Carlo Massoud, Marc Dibeh, Carla Baz, Anastasia Nysten, Caramel Studio and Paola Sakr: these are the names chosen by the Jury members of the ‘Rising Talents Awards’ to represent the future of Lebanese design. A new generation that have followed in their elders’ footsteps by putting their international experience to the service of local, usually little-known manufacturing techniques.
Caramel Studio – Karl Chucri and Rami Boushdid met when they were both studying interior design at the Lebanese Academy of Fine Arts in Beirut. After earning their master’s degrees – from IED Madrid for Karl and from Politecnico di Milano for Rami –, they met again in Lebanon and founded Studio Caramel in 2016. Their personal experiences in various architecture firms have influenced their approach to furniture design. Mirage music box, similarly to other pieces in their collection, suggests a nostalgia for the 1950s featuring vintage details and historical references. Image: Mirage music box, photo courtesy of Caramel Studio
Paola Sakr – Trained as a designer – she studied product design at the Lebanese Academy of Fine Arts – Paola Sakr also engages with various other creative disciplines, from photography to art. This multidisciplinary approach has allowed her to satisfy her passion for innovation as well as to cultivate curiosity as the main source of inspiration of her work. Image: “Impermanence vases”, Collection of 7 concrete vases made of abandoned pieces and material scraps, photo courtesy of Paola Sakr. website: http://www.paolasakr.design/
Carla Baz – Half-French, half-Lebanese, Carla Baz started studying at ESAG Penninghen in Paris, before she went on to earn a Master’s in Product Design for the Luxury Industry in 2010 from ECAL Lausanne, where she met many designers, including Fernando Campana and Ronan Bouroullec. In London, she completed her training by joining Zaha Hadid Architects and subsequently decided to start her solo career, an initiative that was soon rewarded by the Boghossian Foundation. Image: Borgia Candelabra product by Bonadea. Photo © Bonadea; website: http://www.carlabaz.com
Anastasia Nisten – Born in Ottawa, Canada, Anastasia Nysten grew up in Finland, France and Lebanon. She chose Lebanon to pursue her degree in Industrial Design at the Lebanese Academy of Fine Arts, and later to start her career with Karen Chekerdjian. After three years in London, where she worked with Michael Anastassiades, she established her own studio in 2015. Today, working from Beirut and Dubai, Anastasia expresses her multicultural background through her designs, both for furniture and interiors. image: Troll chair, courtesy of Anastasia Nisten; website: http://anastasianysten.com/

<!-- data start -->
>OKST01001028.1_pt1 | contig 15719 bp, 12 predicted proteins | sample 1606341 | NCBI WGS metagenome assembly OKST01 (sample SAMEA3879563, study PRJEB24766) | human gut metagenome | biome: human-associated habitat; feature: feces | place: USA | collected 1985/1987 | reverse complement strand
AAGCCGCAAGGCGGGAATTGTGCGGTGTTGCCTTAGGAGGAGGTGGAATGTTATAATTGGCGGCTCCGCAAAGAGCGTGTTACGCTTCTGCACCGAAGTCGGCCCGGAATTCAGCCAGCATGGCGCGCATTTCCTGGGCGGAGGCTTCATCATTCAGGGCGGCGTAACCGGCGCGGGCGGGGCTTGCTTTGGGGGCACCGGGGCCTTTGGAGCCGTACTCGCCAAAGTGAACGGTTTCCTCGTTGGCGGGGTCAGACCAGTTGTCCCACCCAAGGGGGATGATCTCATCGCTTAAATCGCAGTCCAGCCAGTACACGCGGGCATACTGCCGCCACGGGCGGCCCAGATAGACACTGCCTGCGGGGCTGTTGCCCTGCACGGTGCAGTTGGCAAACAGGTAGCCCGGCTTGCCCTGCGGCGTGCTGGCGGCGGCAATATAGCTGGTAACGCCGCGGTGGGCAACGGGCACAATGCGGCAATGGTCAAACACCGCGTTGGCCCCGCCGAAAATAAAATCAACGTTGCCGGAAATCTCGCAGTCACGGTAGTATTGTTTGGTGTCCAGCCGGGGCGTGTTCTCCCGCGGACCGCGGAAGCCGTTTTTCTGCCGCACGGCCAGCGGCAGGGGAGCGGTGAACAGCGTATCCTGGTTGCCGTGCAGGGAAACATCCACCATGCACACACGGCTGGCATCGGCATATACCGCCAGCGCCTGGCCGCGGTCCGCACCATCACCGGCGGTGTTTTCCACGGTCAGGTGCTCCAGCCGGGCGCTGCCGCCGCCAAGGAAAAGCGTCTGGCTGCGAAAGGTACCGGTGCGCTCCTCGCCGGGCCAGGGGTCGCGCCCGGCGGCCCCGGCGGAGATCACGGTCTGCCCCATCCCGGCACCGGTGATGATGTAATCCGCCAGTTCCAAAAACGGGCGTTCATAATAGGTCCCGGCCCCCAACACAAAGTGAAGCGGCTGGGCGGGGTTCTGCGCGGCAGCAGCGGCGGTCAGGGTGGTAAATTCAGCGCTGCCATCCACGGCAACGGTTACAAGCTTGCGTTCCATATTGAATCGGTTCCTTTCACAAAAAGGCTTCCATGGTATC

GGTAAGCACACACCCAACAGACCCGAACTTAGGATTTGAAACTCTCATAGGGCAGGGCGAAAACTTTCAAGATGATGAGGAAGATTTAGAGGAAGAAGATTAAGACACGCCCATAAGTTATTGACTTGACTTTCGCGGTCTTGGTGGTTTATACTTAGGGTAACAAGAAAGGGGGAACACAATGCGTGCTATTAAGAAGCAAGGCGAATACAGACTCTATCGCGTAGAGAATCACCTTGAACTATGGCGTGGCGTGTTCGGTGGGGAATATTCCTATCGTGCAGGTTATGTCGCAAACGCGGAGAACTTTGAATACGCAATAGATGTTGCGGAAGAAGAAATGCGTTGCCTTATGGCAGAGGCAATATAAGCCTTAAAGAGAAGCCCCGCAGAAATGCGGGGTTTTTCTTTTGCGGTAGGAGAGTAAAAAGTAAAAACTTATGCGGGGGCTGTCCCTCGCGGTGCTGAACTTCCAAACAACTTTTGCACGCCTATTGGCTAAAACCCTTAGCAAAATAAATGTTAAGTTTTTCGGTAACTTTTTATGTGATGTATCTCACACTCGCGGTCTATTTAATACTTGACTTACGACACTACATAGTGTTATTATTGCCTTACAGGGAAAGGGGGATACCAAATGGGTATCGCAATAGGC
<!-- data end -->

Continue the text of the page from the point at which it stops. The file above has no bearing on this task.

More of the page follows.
Marc Dibeh – After studying at the École Nationale Supérieure de Paris Val De Seine, Marc Dibeh returned to Beirut to pursue a Master’s in Product Design at the Lebanese Academy of Fine Arts. After a three-year experience working alongside Marc Baroud, Marc opened his own studio in 2009. Today, the two designers still regularly collaborate, most notably on Dibeh’s Wires series, which took him to DesignMiami in 2013. Featured in institutions such as Gallery S. Bensimon in Paris and Seeds London Gallery, his work skilfully plays on the notion of narrative, as exemplified by the five mirrors from his Please, Don’t Tell Mom range, specially designed for the Art Factum Gallery. Image: Camille Cake Stand, from ‘a narrative selection of stolen products’ ; photo © Marco Pinarelli. Website: http://marcdibeh.com/
Carlo Massoud After graduating from the Lebanese Academy of Fine Arts and ECAL Lausanne, Carlo Massoud moved to New York, where he joined Nasser Nakib Architect to oversee bespoke furniture design for the firm’s high-end residential projects. His career as an independent designer, (started in 2014), is based on an artistic approach, with projects that fluctuate between functional design and artistic installation, usually incorporating social and political messages. Image: Mar Mikhayel, photo © Filippo Bamberghi.
Parc des Expositions, Paris Nord Villepinte,
7 / 11 September, 2018
We present here a video interview with renowned Japanese-American architect Toshiko Mori (born in Kobe in 1951), made by our media partner PLANE-SITE, together with the GAA Foundation and the European Cultural Center in preparation for the ‘Time – Space – Existence’ exhibition running at Palazzo Mora, Palazzo Bembo, and Giardini della Marinaressa during the 2018 Venice Architecture Biennale. (more…)